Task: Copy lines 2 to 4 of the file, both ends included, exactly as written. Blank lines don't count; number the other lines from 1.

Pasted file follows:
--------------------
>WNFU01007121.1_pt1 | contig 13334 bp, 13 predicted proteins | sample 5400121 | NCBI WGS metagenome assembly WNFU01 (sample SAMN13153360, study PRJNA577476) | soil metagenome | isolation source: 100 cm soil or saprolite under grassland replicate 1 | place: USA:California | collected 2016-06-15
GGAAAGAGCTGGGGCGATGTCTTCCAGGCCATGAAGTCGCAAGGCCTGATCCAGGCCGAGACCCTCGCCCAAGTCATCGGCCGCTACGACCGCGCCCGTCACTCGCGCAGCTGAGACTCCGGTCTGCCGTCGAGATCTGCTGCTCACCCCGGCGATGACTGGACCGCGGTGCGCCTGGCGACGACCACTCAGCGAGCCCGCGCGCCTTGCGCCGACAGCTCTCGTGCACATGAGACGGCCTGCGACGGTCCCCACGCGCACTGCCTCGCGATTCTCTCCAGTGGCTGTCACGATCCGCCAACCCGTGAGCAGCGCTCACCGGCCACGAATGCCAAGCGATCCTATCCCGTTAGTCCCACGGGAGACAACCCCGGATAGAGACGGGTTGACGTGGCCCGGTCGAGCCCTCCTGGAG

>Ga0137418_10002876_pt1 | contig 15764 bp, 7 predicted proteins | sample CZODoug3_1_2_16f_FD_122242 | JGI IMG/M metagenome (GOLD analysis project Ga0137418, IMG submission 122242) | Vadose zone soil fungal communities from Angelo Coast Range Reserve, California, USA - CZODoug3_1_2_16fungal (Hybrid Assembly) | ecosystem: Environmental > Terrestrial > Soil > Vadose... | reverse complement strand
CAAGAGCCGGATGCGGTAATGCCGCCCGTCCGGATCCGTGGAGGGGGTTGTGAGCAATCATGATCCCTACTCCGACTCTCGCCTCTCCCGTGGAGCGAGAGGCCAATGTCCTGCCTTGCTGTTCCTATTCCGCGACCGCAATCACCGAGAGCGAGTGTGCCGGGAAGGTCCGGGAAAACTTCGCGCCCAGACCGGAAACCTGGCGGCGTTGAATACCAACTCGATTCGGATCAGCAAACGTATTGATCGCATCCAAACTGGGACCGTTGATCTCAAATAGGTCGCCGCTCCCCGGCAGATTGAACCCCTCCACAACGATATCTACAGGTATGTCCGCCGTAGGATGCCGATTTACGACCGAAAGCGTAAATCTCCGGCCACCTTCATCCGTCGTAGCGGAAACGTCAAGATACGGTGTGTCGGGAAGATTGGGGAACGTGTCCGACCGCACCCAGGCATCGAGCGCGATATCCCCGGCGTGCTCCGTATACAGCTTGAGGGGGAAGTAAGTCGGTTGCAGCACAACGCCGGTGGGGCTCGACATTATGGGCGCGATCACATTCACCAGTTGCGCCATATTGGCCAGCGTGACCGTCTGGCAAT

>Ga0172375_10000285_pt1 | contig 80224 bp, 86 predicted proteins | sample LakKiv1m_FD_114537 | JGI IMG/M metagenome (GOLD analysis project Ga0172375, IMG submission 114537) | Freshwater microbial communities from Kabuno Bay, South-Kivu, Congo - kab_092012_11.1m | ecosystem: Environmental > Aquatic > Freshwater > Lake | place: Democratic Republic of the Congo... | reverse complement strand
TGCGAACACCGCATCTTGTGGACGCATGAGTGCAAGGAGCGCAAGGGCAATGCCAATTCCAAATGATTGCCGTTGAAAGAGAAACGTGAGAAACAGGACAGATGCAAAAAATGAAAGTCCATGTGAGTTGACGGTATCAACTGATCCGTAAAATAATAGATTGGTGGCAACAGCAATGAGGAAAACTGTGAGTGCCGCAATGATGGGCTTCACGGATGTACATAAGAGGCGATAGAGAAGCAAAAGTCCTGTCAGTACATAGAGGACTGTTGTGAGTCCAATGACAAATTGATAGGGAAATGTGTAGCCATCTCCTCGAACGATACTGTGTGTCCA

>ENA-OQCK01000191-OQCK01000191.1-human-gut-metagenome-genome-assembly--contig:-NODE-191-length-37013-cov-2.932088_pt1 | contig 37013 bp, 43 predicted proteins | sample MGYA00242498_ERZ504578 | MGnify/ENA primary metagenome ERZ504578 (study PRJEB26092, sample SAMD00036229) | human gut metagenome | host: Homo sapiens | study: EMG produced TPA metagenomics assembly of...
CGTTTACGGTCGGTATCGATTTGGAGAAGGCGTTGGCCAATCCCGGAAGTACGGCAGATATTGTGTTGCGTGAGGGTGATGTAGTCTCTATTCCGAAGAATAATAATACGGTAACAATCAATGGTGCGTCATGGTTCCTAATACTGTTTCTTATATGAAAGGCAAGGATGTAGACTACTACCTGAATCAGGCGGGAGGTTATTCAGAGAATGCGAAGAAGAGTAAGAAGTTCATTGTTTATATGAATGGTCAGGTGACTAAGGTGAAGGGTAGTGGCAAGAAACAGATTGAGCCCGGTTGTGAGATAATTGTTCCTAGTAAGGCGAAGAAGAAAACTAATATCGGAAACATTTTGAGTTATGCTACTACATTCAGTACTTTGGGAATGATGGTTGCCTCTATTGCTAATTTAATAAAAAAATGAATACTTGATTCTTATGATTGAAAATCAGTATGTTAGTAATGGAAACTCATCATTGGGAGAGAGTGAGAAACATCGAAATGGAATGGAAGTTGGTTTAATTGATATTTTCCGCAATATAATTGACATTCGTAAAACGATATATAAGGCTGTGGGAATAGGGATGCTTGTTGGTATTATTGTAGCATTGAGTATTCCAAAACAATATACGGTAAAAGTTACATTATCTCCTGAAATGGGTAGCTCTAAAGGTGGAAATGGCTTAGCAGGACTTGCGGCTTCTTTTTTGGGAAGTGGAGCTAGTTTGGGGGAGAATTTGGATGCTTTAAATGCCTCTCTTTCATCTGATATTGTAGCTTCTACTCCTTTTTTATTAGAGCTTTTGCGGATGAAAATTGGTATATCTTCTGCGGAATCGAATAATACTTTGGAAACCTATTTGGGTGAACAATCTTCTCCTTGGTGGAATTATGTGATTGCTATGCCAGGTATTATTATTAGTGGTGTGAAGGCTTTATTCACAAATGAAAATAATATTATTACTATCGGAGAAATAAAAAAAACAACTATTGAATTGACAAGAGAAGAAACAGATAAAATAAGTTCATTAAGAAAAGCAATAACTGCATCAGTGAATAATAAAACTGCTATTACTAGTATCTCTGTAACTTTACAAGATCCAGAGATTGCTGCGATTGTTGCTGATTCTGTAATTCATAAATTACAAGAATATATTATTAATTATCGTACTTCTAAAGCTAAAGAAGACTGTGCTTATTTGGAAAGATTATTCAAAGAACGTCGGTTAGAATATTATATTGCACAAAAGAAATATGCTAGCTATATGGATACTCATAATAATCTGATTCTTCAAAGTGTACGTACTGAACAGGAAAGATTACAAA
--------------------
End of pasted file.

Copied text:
GGAAAGAGCTGGGGCGATGTCTTCCAGGCCATGAAGTCGCAAGGCCTGATCCAGGCCGAGACCCTCGCCCAAGTCATCGGCCGCTACGACCGCGCCCGTCACTCGCGCAGCTGAGACTCCGGTCTGCCGTCGAGATCTGCTGCTCACCCCGGCGATGACTGGACCGCGGTGCGCCTGGCGACGACCACTCAGCGAGCCCGCGCGCCTTGCGCCGACAGCTCTCGTGCACATGAGACGGCCTGCGACGGTCCCCACGCGCACTGCCTCGCGATTCTCTCCAGTGGCTGTCACGATCCGCCAACCCGTGAGCAGCGCTCACCGGCCACGAATGCCAAGCGATCCTATCCCGTTAGTCCCACGGGAGACAACCCCGGATAGAGACGGGTTGACGTGGCCCGGTCGAGCCCTCCTGGAG

>Ga0137418_10002876_pt1 | contig 15764 bp, 7 predicted proteins | sample CZODoug3_1_2_16f_FD_122242 | JGI IMG/M metagenome (GOLD analysis project Ga0137418, IMG submission 122242) | Vadose zone soil fungal communities from Angelo Coast Range Reserve, California, USA - CZODoug3_1_2_16fungal (Hybrid Assembly) | ecosystem: Environmental > Terrestrial > Soil > Vadose... | reverse complement strand
CAAGAGCCGGATGCGGTAATGCCGCCCGTCCGGATCCGTGGAGGGGGTTGTGAGCAATCATGATCCCTACTCCGACTCTCGCCTCTCCCGTGGAGCGAGAGGCCAATGTCCTGCCTTGCTGTTCCTATTCCGCGACCGCAATCACCGAGAGCGAGTGTGCCGGGAAGGTCCGGGAAAACTTCGCGCCCAGACCGGAAACCTGGCGGCGTTGAATACCAACTCGATTCGGATCAGCAAACGTATTGATCGCATCCAAACTGGGACCGTTGATCTCAAATAGGTCGCCGCTCCCCGGCAGATTGAACCCCTCCACAACGATATCTACAGGTATGTCCGCCGTAGGATGCCGATTTACGACCGAAAGCGTAAATCTCCGGCCACCTTCATCCGTCGTAGCGGAAACGTCAAGATACGGTGTGTCGGGAAGATTGGGGAACGTGTCCGACCGCACCCAGGCATCGAGCGCGATATCCCCGGCGTGCTCCGTATACAGCTTGAGGGGGAAGTAAGTCGGTTGCAGCACAACGCCGGTGGGGCTCGACATTATGGGCGCGATCACATTCACCAGTTGCGCCATATTGGCCAGCGTGACCGTCTGGCAAT